Wiener Weihnachtstraum

15th December 2017

Vienna is well-known for its Christmas markets, of which it has an impressively large number. Thirteen are listed by the Vienna Tourist Board, and these are supplemented by a wide variety of unofficial popup shops selling everything from glühwein to crockery. This year the market at Rathausplatz in the heart of the city featured a small funfair operated by Keinrath Freizeitbetriebe, and though the ride selection was limited it nevertheless included both a Ferris wheel and a small roller coaster. (Our trip this weekend was a musical exchange visit with Saint Bartholomew's Choir, and coasters were not part of the itinerary. That said, we always make time for the important things in life).

Wiener Schlittenfahrt

Wiener Schlittenfahrt (#2405) is the winter name for a SBF figure eight spinning coaster that premiered at the start of last year as Pirates Coaster. Its first event took place just weeks before we spent several days in Austria, and though we did our best to get to it we couldn't quite shoehorn a stop into what was already a jam-packed itinerary. Today we found the ride set up adjacent to a building we were planning to visit anyway, giving us ample opportunity to try it out. Vienna Sleigh Ride was one of the better examples of the genre with plenty of spinning, no jarring on the short course, and brightly coloured theming within the track boundaries. We rode twice, once during the day and once in the evening, and both laps were good fun if not exactly memorable.


Wiener Prater

15th December 2017

Wiener Prater is a permanent fairground, with all rides operated by independent concessions. This means that opening hours are dependent on weather and the alignment of the stars, and this is particularly true during the winter months when guest volumes are radically down from the summer peak. We made a number of short visits over the course of several days, and the selection of available rides was different on each occasion. The peak was on Sunday afternoon, when five coasters were operational, though sadly the list didn't include Megablitz, the Hochschaubahn, or our missing credit, Race, which was evidently closed for the season.

Our first visit was late on Friday night, and the only operating attractions were those at the front of the park. The only one we were interested in was Insider, the Maurer spinning coaster formerly of Tokyo Dome City that was fully enclosed shortly after being assembled in 2013. The building has since been upgraded with a stylised painting of a roller coaster on the exterior walls that is illuminated at night by a set of colour changing light strips hidden underneath a stylised mesh. The entrance to the ride is at the northern corner of the building, where an automatic turnstile leads to a set of steps, a narrow corridor, and a moderately sized mirror maze that sits above the ride hardware. There is a short descent from there to the boarding platform where one can enjoy the novelty of a restraint arrangement that doesn't require a supplemental chain and seatbelt (as seen on the many Chinese copies of the design). The on-board experience is superb, with laser effects and a sound track that make the ride so much more than the sum of its parts.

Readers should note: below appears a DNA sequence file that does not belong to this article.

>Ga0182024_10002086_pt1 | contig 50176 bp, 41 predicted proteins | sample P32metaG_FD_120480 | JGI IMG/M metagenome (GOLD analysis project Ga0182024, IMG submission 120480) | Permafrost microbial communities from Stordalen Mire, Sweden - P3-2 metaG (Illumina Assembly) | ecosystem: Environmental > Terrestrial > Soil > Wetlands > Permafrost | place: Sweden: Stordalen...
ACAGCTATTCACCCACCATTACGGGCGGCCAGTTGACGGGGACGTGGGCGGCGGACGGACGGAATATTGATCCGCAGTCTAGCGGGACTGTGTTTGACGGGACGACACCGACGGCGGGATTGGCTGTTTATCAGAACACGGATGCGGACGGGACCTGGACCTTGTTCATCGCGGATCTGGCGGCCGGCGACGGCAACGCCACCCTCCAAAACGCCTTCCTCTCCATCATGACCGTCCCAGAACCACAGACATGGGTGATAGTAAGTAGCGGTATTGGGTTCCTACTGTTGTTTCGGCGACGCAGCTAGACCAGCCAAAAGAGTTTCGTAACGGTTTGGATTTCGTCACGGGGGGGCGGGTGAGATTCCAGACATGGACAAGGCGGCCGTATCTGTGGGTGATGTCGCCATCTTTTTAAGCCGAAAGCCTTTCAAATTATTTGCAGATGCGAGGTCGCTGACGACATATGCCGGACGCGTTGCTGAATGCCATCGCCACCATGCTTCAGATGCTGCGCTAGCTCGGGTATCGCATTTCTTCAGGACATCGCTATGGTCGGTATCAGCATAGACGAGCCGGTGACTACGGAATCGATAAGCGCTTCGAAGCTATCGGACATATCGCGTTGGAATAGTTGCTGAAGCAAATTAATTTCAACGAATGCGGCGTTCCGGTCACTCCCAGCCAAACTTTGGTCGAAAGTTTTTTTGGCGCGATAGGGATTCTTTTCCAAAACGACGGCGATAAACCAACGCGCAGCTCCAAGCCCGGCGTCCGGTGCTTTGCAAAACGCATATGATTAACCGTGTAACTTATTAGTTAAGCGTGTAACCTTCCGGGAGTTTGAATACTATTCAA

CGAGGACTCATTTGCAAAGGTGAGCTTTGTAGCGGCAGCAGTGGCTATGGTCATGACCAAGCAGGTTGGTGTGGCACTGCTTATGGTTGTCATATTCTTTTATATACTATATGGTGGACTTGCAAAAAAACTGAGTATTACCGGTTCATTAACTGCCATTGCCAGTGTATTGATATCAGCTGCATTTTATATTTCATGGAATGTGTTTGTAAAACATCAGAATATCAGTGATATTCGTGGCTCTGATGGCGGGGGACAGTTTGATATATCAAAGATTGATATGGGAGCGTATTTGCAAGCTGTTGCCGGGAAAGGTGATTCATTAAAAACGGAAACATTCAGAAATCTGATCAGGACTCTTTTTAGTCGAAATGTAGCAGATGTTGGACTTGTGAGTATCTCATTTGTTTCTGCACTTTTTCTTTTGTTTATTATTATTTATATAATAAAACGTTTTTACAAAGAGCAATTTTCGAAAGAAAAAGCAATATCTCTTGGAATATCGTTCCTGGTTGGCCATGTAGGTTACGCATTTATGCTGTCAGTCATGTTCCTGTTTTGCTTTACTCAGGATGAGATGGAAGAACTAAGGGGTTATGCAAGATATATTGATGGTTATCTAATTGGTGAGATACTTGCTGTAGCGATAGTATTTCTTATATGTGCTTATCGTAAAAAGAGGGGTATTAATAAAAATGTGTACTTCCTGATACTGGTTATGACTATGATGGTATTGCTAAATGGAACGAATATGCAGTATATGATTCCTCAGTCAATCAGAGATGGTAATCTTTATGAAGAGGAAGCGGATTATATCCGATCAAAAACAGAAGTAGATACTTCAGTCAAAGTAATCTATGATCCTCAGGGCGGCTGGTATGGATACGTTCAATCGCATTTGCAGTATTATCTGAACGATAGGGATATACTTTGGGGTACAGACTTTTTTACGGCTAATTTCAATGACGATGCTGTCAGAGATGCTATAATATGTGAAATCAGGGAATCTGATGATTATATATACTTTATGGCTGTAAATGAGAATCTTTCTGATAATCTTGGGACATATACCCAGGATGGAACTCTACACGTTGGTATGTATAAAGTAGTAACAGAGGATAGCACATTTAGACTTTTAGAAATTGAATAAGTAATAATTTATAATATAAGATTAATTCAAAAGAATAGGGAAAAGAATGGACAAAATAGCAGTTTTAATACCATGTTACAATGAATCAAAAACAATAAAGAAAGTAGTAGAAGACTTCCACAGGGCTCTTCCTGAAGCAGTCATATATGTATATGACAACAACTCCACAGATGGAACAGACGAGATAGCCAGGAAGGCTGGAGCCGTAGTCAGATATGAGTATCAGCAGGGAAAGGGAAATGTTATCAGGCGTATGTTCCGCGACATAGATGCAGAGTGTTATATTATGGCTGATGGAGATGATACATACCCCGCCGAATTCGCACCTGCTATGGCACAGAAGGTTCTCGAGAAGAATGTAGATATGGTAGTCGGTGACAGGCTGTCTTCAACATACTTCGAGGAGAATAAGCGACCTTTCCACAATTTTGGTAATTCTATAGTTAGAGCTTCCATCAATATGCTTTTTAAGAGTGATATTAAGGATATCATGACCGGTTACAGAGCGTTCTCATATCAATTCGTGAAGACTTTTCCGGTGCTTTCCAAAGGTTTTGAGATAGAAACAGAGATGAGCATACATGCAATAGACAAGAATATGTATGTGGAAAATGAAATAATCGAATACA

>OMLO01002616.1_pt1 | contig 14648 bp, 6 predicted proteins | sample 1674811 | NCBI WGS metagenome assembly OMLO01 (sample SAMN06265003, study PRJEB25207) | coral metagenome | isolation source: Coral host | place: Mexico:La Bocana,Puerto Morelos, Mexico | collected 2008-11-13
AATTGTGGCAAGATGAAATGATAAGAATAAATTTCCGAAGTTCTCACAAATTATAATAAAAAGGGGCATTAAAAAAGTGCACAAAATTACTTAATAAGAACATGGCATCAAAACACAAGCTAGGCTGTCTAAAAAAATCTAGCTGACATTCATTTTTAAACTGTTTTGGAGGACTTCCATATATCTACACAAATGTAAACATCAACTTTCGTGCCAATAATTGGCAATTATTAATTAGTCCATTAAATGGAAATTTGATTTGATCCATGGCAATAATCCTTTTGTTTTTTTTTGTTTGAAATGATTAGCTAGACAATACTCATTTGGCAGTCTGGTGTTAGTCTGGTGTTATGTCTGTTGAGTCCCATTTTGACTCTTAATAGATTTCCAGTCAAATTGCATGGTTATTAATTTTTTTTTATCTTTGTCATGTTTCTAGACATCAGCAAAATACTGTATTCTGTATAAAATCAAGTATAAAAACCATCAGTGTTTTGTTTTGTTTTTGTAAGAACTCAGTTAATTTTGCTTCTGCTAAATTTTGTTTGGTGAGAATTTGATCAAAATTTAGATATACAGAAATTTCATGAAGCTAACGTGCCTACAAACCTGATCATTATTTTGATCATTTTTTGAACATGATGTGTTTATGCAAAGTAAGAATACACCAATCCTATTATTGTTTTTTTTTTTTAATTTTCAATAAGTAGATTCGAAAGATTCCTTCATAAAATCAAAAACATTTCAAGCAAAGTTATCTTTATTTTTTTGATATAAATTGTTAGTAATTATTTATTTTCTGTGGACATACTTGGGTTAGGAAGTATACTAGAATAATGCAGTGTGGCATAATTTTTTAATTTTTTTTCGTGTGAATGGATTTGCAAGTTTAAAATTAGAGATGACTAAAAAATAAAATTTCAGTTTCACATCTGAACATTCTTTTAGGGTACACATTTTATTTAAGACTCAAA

On trip two we decided not to ride the Volare despite the lack of any queue and enthusiastic staff encouraging potential customers. Instead, we headed to the back of the park for Maskerade, a ride that I'd very much enjoyed last year. Sunlight was streaming directly into the show building at the time we boarded, making what should have been a dark interior as bright as day, and while this didn't impact on the thrill level I'd strongly encourage those with the choice to ride after dark, as the experience is somewhat better when one cannot see a haphazard pile of maintenance equipment resting on the floor next to the brake run!

We hadn't planned on going back to the park for a third time but decided on the spur of the moment to visit the Roller Coaster Restaurant, another installation of the food delivery technology popularised by the installation at the Europa Park Food-Loop in 2011. The designers have evidently continued to enhance their product offering, as food was moved to the various tracks by a pair of robots, and orders were placed using handheld tablet computers rather than the mounted version seen in Germany. The menu was basic, limited essentially to pasta and burgers, but the quality was reasonable and the pricing was competitive with local restaurants. During our meal someone's birthday was marked with a light and music show, a polished presentation that made it clear that parties and celebrations make up a sizeable percentage of repeat business.

Roller Coaster Restaurant